Much like achieving good health is to our body (result of decisions we make and actions we take every day), resilience is to the organization. It’s built up over time. Just as a strong immune system helps the body fight off germs and viruses, a strong continuity and recovery program helps the organization resist and respond to threats that could disrupt normal operations.
- Resilience \ri–’zil-yən(t)s\ noun “The operational and technological readiness that prepares an organization to make day-to-day operations efficient and cost-effective, and to resist, absorb and recover from or successfully adapt to adversity or a change in conditions.”
An operational risk is any incident or event that results in a partial or full disruption to one or more processes producing a measurable impact (loss). Examples include power outage, server malfunction, service disruption, software error, security incident, severe weather, flooding and fire, to name a few.
These incidents can occur in many forms including:
- Interruption of IT services or loss of data
- Disruption in the workplace
- Reduction in the workforce
- Disruption of a service from a third-party vendor
The impact from these incidents can range from minimal (affecting only one product or service or a single branch) to major (affecting multiple products or services at all branches) across multiple disciplines (Operational, Reputational, Financial, and Compliance). Regardless of the impact, organizations must be ready to respond. For each type of event or incident, the response must be quick and it must be effective. The only way to achieve this level of readiness is to plan carefully and to practice regularly.
Strict security, disaster recovery and business continuity requirements are a reality facing credit unions and financial institutions today. A static plan is not enough. Developing and implementing a Business Continuity Management (BCM) program that results in a repeatable process focused on continual improvement is the new standard. Resilience starts when business continuity stops being a series of separate activities, is embraced as a business process, and becomes part of day-to-day decision-making and operations.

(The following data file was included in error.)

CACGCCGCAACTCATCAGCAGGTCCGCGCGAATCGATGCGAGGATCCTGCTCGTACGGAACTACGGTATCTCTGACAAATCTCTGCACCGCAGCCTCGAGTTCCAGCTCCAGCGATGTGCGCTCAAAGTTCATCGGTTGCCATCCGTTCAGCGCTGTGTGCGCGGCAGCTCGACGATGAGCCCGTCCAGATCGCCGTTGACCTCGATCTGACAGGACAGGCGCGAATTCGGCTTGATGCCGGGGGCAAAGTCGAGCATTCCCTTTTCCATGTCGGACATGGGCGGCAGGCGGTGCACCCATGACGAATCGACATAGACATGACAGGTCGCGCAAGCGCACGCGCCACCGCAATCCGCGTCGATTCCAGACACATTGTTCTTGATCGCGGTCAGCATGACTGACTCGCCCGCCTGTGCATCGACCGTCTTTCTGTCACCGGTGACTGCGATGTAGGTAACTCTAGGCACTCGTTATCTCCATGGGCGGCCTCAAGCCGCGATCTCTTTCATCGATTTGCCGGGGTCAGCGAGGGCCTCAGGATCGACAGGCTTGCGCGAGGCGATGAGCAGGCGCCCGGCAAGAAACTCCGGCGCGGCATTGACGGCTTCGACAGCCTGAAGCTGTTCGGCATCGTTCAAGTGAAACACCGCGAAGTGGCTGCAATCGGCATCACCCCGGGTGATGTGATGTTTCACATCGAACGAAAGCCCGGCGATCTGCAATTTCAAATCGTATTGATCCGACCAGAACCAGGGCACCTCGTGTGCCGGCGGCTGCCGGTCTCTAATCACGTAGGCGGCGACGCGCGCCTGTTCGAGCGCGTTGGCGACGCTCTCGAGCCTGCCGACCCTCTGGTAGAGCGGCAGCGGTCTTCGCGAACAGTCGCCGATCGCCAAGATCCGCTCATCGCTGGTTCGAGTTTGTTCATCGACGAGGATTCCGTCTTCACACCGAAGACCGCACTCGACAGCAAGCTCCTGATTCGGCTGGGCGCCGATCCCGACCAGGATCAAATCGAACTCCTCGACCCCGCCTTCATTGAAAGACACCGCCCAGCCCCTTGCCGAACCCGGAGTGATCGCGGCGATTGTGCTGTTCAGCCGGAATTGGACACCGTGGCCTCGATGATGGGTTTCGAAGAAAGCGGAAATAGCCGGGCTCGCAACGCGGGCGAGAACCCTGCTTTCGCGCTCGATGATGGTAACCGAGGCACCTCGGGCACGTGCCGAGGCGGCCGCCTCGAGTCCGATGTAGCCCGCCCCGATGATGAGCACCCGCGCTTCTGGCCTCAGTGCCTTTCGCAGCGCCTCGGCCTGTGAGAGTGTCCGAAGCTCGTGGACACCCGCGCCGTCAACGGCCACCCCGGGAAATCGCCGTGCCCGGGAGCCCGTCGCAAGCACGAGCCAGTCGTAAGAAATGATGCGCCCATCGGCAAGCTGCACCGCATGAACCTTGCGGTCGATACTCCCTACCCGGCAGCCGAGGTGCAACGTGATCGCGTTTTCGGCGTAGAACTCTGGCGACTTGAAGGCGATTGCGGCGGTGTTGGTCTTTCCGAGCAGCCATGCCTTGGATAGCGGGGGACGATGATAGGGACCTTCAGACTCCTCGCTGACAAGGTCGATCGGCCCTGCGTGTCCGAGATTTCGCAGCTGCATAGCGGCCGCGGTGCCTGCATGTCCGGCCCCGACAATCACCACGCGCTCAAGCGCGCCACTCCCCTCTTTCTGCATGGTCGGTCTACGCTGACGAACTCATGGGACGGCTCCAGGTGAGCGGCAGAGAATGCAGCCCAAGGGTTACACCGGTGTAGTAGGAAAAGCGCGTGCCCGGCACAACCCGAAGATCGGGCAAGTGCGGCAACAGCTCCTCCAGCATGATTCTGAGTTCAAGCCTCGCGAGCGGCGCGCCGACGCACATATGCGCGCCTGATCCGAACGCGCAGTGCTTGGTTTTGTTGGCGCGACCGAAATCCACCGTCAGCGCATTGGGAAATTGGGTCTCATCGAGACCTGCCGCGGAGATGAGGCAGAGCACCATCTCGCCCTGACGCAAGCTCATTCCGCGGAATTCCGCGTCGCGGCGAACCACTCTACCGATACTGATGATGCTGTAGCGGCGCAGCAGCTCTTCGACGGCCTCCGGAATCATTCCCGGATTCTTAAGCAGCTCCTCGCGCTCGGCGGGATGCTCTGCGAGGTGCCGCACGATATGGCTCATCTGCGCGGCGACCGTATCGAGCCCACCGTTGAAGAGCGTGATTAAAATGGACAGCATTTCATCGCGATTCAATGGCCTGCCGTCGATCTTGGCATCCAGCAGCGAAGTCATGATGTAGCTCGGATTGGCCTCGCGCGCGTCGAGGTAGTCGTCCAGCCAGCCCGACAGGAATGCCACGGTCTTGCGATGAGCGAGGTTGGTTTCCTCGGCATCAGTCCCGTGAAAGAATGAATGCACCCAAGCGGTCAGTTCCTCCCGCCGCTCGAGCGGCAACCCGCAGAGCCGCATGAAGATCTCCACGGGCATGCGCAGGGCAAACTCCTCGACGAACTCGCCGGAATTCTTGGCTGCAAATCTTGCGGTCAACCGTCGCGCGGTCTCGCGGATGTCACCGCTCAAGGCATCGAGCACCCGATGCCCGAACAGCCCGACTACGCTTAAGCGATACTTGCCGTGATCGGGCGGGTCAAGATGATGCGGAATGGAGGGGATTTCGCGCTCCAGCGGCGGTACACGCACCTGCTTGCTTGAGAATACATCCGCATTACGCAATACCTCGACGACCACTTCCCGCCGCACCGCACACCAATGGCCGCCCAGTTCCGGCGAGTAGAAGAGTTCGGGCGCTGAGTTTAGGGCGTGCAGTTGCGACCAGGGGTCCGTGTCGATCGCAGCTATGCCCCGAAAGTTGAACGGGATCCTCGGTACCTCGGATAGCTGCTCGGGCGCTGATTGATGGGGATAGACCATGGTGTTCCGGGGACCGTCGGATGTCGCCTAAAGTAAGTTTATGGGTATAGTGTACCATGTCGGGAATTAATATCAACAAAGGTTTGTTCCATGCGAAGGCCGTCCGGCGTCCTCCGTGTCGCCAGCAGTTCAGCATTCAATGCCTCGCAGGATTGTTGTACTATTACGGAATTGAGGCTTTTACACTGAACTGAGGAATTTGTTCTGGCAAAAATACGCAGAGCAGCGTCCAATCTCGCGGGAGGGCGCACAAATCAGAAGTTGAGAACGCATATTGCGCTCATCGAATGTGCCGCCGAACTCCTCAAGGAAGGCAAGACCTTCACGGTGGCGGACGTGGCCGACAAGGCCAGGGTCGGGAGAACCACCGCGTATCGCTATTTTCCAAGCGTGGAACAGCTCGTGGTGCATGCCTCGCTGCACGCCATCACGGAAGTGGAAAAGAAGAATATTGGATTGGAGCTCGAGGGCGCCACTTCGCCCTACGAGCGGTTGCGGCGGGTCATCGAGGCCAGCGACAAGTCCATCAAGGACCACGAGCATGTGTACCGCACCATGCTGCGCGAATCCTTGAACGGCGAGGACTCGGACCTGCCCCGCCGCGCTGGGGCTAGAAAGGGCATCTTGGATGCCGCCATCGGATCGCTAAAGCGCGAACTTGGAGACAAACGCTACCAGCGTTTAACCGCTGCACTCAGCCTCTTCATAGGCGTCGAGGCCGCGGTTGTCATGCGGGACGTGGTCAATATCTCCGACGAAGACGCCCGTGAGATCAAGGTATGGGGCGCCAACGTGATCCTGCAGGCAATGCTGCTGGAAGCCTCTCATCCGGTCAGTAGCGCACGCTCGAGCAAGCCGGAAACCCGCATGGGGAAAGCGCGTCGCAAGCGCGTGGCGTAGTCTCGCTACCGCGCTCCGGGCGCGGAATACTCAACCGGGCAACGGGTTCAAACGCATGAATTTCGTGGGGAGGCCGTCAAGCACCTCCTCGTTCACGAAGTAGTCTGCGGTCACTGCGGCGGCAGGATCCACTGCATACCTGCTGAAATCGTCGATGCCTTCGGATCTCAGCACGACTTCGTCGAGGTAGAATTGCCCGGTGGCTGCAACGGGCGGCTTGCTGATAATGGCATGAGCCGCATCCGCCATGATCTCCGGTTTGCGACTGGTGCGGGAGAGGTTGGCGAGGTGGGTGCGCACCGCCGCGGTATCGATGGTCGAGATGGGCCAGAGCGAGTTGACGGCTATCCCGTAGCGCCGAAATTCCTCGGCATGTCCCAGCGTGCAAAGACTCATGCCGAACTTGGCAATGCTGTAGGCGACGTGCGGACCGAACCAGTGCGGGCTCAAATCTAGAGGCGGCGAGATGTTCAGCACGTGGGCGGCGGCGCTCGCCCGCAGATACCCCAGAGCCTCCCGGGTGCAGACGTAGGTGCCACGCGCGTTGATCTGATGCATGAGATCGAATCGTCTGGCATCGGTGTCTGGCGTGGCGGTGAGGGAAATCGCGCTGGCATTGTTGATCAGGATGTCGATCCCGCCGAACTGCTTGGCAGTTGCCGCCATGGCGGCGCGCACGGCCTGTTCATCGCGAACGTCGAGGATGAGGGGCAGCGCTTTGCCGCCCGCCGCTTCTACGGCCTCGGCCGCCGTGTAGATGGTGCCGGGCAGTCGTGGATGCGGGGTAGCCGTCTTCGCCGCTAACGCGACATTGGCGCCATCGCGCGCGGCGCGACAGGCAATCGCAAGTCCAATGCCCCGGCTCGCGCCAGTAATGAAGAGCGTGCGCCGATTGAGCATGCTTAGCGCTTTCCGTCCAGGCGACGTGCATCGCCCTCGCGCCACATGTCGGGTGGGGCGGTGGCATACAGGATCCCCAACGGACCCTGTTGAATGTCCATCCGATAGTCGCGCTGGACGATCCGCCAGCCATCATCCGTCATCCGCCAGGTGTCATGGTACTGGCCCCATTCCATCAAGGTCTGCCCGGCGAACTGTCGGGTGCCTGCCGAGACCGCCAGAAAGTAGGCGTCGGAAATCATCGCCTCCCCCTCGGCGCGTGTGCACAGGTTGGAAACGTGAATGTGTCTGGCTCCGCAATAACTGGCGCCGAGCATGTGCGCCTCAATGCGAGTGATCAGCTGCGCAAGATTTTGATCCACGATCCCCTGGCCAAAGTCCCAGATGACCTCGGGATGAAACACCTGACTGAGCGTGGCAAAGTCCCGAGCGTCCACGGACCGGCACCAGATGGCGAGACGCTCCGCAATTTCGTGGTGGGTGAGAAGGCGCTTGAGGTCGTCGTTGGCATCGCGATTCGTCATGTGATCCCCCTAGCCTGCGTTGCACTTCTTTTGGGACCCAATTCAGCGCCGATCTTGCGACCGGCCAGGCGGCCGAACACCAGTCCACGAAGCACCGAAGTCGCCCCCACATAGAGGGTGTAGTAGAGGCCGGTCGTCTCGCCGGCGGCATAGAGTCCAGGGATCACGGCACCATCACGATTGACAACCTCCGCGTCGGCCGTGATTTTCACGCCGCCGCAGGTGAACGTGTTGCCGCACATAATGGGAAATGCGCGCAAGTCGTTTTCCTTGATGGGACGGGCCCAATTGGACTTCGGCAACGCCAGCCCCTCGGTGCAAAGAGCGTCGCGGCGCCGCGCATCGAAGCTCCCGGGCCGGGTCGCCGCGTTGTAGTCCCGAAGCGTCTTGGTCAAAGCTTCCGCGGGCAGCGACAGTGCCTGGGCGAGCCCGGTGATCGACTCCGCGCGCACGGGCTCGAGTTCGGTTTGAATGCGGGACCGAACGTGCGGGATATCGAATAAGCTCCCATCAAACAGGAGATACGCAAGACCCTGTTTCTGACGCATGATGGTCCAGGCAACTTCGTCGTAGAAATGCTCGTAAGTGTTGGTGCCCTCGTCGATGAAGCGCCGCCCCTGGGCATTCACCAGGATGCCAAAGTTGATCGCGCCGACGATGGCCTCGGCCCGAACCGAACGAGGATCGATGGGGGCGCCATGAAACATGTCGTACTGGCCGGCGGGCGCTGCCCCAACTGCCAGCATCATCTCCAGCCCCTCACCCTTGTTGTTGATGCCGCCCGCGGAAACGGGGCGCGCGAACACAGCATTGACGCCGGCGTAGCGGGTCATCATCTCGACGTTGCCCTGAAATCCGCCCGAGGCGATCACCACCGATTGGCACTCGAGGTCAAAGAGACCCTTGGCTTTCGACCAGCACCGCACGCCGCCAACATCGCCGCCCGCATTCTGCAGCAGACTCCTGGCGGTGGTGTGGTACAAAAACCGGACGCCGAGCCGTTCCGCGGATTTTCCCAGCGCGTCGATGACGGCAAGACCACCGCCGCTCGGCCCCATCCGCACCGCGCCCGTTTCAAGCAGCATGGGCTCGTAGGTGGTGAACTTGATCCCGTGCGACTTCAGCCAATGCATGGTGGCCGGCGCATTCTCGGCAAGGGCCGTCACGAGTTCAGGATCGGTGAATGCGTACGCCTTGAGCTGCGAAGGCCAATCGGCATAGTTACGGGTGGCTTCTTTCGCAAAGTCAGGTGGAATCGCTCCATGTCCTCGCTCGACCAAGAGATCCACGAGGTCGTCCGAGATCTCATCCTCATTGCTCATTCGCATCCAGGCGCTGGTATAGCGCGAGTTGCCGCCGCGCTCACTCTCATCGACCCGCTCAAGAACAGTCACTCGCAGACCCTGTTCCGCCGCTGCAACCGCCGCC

The success or failure of the BCM program rests on the shoulders of the board and senior management. As stated in the FFIEC IT Examination Handbook, they are accountable for the oversight and governance of the Business Continuity Planning process, which includes:
- Establishing policy by determining how the institution will manage and control identified risks;
- Allocating knowledgeable personnel and sufficient financial resources to properly implement the BCP;
- Ensuring that the BCP is independently reviewed and approved (annually);
- Ensuring employees are trained and aware of their roles in the implementation of the BCP;
- Ensuring the BCP is regularly tested on an enterprise-wide basis;
- Reviewing the BCP testing program and test results on a regular basis; and
- Ensuring the BCP is continually updated to reflect the current operating environment.”
Resilience begins with defining the mission, setting the policy, rolling up our sleeves, and never looking back. The good news is that a field-tested roadmap (framework) has been developed to build and maintain a robust BCM program.
CU*Answers offers professional and managed services to help you meet and exceed your recovery objectives. Contact a CU*Answers Continuity Consultant today to discover in-network solutions that best meet your business objectives.
Professional Services available include:
- Business Continuity Planning and Resilience Testing
- Information Security Risk Assessment
- Comprehensive Information Security Program (CISP)
- Staff Security Training
- IT Examination and Audit Preparation
- IT Strategy Consulting
Managed Services available include:
- Network Management and Monitoring
- Continuous Data Protection (CDP) including off-site data storage
- Virtual Branch / Virtual Office